> > put in a break point in the Dirk loop so you could then go in and to
> > the removal from a different session. Now imagine the same thing with
> > 5,000 users logged into your server all running threads across your
> > code. Your code would have to be thread safe and this is not a simple
> > task especially trying to do it on code not designed that way from the
> > beginning. You could end up locking up all the other sessions if you
> > don’t carefully design and keep your critical sections to a minimum.
> >
> > If you are using collections that are hashed they will fail in very
> > strange ways if you have other threads removing or adding items as you
> > are iterating through the collection. Basically in the ecommerce site
> > we could sort of ignore the shared data issue as we shared very little
> > data between sessions.
> >
> > Also you have added features that would be very expensive when using
> > databases. For example the running man relies on the status of some
> > piece of data and of course when everything is in the same memory
> > space this is easy. In a database you would have to cross a
> > transaction boundary and even the fastest database servers we have
> > (costing 200k per server) you would be lucky for a single transaction
> > to take between 1-10 milliseconds (costly when you scale up users and
> > make too many database calls). This is why Microsoft exchange works
> > the way it does as you can imagine how slow it would be if 5000 people
> > logged into the server at the same time. So for most document
> > management systems they would have a large database at the back end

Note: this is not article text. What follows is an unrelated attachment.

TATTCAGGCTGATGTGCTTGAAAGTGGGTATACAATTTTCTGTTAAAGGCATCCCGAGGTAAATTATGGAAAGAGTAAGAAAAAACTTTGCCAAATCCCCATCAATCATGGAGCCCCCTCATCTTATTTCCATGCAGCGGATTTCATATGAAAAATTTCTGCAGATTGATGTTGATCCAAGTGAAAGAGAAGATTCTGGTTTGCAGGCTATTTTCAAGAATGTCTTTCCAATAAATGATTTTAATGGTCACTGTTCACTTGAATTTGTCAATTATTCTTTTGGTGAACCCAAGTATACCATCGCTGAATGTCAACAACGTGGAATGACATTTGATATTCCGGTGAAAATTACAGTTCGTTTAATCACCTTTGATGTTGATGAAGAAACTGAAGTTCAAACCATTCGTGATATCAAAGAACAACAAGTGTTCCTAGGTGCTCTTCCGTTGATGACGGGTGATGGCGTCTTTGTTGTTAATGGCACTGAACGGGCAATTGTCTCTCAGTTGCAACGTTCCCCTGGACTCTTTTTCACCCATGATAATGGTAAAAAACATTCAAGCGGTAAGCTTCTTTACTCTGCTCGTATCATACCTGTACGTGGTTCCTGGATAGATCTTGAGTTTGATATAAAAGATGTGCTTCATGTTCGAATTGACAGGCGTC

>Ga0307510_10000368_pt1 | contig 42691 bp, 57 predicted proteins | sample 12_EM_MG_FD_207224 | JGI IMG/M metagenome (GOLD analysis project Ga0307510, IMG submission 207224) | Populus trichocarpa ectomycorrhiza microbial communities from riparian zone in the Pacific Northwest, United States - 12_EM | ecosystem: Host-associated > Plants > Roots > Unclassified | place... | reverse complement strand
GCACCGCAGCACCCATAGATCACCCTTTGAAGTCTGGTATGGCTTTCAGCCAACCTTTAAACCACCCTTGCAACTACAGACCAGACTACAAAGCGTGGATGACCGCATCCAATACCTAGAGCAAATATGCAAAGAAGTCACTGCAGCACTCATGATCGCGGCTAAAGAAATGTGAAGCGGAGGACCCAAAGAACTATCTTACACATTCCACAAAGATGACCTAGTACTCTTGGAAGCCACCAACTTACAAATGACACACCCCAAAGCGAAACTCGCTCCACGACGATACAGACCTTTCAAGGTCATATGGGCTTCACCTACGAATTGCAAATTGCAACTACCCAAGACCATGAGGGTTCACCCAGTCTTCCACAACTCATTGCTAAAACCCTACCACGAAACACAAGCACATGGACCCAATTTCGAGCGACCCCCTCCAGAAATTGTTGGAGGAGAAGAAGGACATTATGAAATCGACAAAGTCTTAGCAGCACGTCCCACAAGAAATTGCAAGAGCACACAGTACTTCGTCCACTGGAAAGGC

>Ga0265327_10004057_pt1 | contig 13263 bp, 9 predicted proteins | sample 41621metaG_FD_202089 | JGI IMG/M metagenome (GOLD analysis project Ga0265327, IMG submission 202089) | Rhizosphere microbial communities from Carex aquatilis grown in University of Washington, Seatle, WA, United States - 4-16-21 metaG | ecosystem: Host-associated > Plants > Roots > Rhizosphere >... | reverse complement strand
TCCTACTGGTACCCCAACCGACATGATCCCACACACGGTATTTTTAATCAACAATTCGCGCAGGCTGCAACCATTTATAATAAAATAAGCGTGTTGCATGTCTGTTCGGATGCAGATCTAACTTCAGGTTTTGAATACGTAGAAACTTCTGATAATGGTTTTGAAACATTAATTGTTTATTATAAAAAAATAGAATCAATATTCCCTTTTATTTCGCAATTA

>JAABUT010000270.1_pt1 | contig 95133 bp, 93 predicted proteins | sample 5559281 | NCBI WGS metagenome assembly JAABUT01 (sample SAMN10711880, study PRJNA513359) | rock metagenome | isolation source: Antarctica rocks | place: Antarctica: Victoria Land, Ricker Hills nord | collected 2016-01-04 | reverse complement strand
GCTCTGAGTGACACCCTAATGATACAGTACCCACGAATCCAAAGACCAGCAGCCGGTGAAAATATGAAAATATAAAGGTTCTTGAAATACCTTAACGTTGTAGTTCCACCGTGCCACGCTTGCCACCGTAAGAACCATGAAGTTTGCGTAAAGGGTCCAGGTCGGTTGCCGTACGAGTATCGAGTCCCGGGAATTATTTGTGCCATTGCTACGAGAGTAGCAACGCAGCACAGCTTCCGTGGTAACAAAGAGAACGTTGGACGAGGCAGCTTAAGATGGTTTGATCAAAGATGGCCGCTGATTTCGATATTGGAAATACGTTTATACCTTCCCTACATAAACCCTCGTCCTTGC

> > and all the searches would be done as stored procedures that could be
> > based on some proprietary algorithm and none of this would be done in
> > the language itself such as Smalltalk. Until you have a database
> > schema designed you can’t even think about the UI.
> >
> > If you want to prove to yourself then try and create 100,000 users all
> > with about 10MB of data and test to see if it works. See if you can
> > log in a few sessions and send emails around.
> >
> > With the ecommerce site I could imagine how to add a database at the
> > backend because it would be very simple. I would have no idea how you
> > get this into a database even if you used an object database you would
> > still need a defined object model. It’s also the reason why I liked
> > the ecommerce site as it would be simple from the database end as it
> > would only contain users, basic static data and designer’s data. Also
> > I can see how we could have multiple servers to handler more traffic
> > with the ecommerce site but would have no idea how we could do the
> > same with your design.
> >
> > Hope this makes sense. Let’s catch up next week.
> >
> > Steve
> > _______________________________________________
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> > http://lists.squeakfoundation.org/cgi-bin/mailman/listinfo/seaside
> >